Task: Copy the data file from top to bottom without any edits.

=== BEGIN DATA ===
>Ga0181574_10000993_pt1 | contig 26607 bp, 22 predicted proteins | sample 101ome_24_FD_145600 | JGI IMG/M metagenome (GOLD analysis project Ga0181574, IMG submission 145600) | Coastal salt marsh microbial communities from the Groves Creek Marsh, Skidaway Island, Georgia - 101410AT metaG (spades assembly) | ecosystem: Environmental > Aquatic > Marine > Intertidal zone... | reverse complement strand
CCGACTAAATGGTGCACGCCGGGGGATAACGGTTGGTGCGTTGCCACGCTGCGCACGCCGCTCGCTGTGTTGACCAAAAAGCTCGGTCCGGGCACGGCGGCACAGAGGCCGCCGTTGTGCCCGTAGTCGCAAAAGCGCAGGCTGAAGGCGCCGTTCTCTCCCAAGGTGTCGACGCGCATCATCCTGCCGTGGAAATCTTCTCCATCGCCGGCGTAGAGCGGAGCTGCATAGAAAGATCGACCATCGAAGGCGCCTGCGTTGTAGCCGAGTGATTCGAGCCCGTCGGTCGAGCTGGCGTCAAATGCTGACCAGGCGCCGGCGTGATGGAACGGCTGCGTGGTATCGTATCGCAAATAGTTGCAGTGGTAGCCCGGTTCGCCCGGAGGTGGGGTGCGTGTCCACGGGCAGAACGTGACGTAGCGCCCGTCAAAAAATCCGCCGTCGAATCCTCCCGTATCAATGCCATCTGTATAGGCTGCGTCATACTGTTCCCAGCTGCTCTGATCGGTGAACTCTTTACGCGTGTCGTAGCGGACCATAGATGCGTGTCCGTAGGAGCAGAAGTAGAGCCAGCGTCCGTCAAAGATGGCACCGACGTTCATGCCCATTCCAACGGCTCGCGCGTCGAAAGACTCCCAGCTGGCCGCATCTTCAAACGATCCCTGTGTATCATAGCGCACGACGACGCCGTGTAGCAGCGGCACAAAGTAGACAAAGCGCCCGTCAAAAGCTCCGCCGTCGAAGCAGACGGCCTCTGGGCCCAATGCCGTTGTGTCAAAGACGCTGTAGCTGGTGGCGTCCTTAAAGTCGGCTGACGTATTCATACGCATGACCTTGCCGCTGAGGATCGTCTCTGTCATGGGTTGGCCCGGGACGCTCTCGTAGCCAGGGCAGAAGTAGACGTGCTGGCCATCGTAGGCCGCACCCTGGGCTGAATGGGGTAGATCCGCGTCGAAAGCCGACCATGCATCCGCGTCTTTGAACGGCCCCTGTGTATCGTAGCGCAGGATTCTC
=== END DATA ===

>Ga0181574_10000993_pt1 | contig 26607 bp, 22 predicted proteins | sample 101ome_24_FD_145600 | JGI IMG/M metagenome (GOLD analysis project Ga0181574, IMG submission 145600) | Coastal salt marsh microbial communities from the Groves Creek Marsh, Skidaway Island, Georgia - 101410AT metaG (spades assembly) | ecosystem: Environmental > Aquatic > Marine > Intertidal zone... | reverse complement strand
CCGACTAAATGGTGCACGCCGGGGGATAACGGTTGGTGCGTTGCCACGCTGCGCACGCCGCTCGCTGTGTTGACCAAAAAGCTCGGTCCGGGCACGGCGGCACAGAGGCCGCCGTTGTGCCCGTAGTCGCAAAAGCGCAGGCTGAAGGCGCCGTTCTCTCCCAAGGTGTCGACGCGCATCATCCTGCCGTGGAAATCTTCTCCATCGCCGGCGTAGAGCGGAGCTGCATAGAAAGATCGACCATCGAAGGCGCCTGCGTTGTAGCCGAGTGATTCGAGCCCGTCGGTCGAGCTGGCGTCAAATGCTGACCAGGCGCCGGCGTGATGGAACGGCTGCGTGGTATCGTATCGCAAATAGTTGCAGTGGTAGCCCGGTTCGCCCGGAGGTGGGGTGCGTGTCCACGGGCAGAACGTGACGTAGCGCCCGTCAAAAAATCCGCCGTCGAATCCTCCCGTATCAATGCCATCTGTATAGGCTGCGTCATACTGTTCCCAGCTGCTCTGATCGGTGAACTCTTTACGCGTGTCGTAGCGGACCATAGATGCGTGTCCGTAGGAGCAGAAGTAGAGCCAGCGTCCGTCAAAGATGGCACCGACGTTCATGCCCATTCCAACGGCTCGCGCGTCGAAAGACTCCCAGCTGGCCGCATCTTCAAACGATCCCTGTGTATCATAGCGCACGACGACGCCGTGTAGCAGCGGCACAAAGTAGACAAAGCGCCCGTCAAAAGCTCCGCCGTCGAAGCAGACGGCCTCTGGGCCCAATGCCGTTGTGTCAAAGACGCTGTAGCTGGTGGCGTCCTTAAAGTCGGCTGACGTATTCATACGCATGACCTTGCCGCTGAGGATCGTCTCTGTCATGGGTTGGCCCGGGACGCTCTCGTAGCCAGGGCAGAAGTAGACGTGCTGGCCATCGTAGGCCGCACCCTGGGCTGAATGGGGTAGATCCGCGTCGAAAGCCGACCATGCATCCGCGTCTTTGAACGGCCCCTGTGTATCGTAGCGCAGGATTCTC